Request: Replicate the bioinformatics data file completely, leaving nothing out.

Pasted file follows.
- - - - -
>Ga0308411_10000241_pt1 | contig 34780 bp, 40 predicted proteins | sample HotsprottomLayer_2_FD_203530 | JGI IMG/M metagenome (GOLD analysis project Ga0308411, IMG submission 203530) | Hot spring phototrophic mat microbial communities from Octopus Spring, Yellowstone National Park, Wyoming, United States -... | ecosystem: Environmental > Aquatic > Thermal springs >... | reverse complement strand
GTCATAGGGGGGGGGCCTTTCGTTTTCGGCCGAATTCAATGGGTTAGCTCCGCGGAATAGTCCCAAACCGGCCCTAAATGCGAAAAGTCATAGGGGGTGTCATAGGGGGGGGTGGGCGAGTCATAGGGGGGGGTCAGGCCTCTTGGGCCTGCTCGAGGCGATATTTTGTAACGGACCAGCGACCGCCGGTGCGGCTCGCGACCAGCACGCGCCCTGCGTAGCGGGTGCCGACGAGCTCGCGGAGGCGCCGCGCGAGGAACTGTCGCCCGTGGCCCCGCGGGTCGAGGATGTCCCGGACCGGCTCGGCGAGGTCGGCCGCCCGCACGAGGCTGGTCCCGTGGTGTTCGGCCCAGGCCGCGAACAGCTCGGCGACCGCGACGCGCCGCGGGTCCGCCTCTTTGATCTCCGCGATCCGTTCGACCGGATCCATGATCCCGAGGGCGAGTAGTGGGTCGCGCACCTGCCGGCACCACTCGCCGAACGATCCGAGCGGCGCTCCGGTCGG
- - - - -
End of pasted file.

>Ga0308411_10000241_pt1 | contig 34780 bp, 40 predicted proteins | sample HotsprottomLayer_2_FD_203530 | JGI IMG/M metagenome (GOLD analysis project Ga0308411, IMG submission 203530) | Hot spring phototrophic mat microbial communities from Octopus Spring, Yellowstone National Park, Wyoming, United States -... | ecosystem: Environmental > Aquatic > Thermal springs >... | reverse complement strand
GTCATAGGGGGGGGGCCTTTCGTTTTCGGCCGAATTCAATGGGTTAGCTCCGCGGAATAGTCCCAAACCGGCCCTAAATGCGAAAAGTCATAGGGGGTGTCATAGGGGGGGGTGGGCGAGTCATAGGGGGGGGTCAGGCCTCTTGGGCCTGCTCGAGGCGATATTTTGTAACGGACCAGCGACCGCCGGTGCGGCTCGCGACCAGCACGCGCCCTGCGTAGCGGGTGCCGACGAGCTCGCGGAGGCGCCGCGCGAGGAACTGTCGCCCGTGGCCCCGCGGGTCGAGGATGTCCCGGACCGGCTCGGCGAGGTCGGCCGCCCGCACGAGGCTGGTCCCGTGGTGTTCGGCCCAGGCCGCGAACAGCTCGGCGACCGCGACGCGCCGCGGGTCCGCCTCTTTGATCTCCGCGATCCGTTCGACCGGATCCATGATCCCGAGGGCGAGTAGTGGGTCGCGCACCTGCCGGCACCACTCGCCGAACGATCCGAGCGGCGCTCCGGTCGG